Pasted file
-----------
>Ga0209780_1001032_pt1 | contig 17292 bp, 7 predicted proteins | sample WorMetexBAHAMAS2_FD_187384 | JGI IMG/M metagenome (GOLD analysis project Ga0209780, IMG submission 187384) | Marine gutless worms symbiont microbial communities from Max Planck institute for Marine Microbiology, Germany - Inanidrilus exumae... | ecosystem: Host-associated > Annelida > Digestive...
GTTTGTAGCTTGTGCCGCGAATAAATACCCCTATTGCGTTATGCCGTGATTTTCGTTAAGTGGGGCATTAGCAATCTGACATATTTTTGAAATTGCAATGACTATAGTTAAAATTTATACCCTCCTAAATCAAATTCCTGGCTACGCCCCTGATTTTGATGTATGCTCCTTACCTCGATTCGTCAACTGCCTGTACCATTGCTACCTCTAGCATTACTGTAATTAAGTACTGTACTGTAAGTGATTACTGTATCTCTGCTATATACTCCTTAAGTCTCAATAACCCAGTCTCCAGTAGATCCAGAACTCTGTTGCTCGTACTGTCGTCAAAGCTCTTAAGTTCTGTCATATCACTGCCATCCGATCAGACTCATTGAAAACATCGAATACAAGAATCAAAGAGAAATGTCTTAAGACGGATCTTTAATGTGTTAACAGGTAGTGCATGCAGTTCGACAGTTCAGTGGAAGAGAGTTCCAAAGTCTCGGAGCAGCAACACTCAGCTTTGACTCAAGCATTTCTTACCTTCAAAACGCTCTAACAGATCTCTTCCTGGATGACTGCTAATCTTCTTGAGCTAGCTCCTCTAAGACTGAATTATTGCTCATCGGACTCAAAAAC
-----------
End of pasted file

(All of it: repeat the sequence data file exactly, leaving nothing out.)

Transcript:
>Ga0209780_1001032_pt1 | contig 17292 bp, 7 predicted proteins | sample WorMetexBAHAMAS2_FD_187384 | JGI IMG/M metagenome (GOLD analysis project Ga0209780, IMG submission 187384) | Marine gutless worms symbiont microbial communities from Max Planck institute for Marine Microbiology, Germany - Inanidrilus exumae... | ecosystem: Host-associated > Annelida > Digestive...
GTTTGTAGCTTGTGCCGCGAATAAATACCCCTATTGCGTTATGCCGTGATTTTCGTTAAGTGGGGCATTAGCAATCTGACATATTTTTGAAATTGCAATGACTATAGTTAAAATTTATACCCTCCTAAATCAAATTCCTGGCTACGCCCCTGATTTTGATGTATGCTCCTTACCTCGATTCGTCAACTGCCTGTACCATTGCTACCTCTAGCATTACTGTAATTAAGTACTGTACTGTAAGTGATTACTGTATCTCTGCTATATACTCCTTAAGTCTCAATAACCCAGTCTCCAGTAGATCCAGAACTCTGTTGCTCGTACTGTCGTCAAAGCTCTTAAGTTCTGTCATATCACTGCCATCCGATCAGACTCATTGAAAACATCGAATACAAGAATCAAAGAGAAATGTCTTAAGACGGATCTTTAATGTGTTAACAGGTAGTGCATGCAGTTCGACAGTTCAGTGGAAGAGAGTTCCAAAGTCTCGGAGCAGCAACACTCAGCTTTGACTCAAGCATTTCTTACCTTCAAAACGCTCTAACAGATCTCTTCCTGGATGACTGCTAATCTTCTTGAGCTAGCTCCTCTAAGACTGAATTATTGCTCATCGGACTCAAAAAC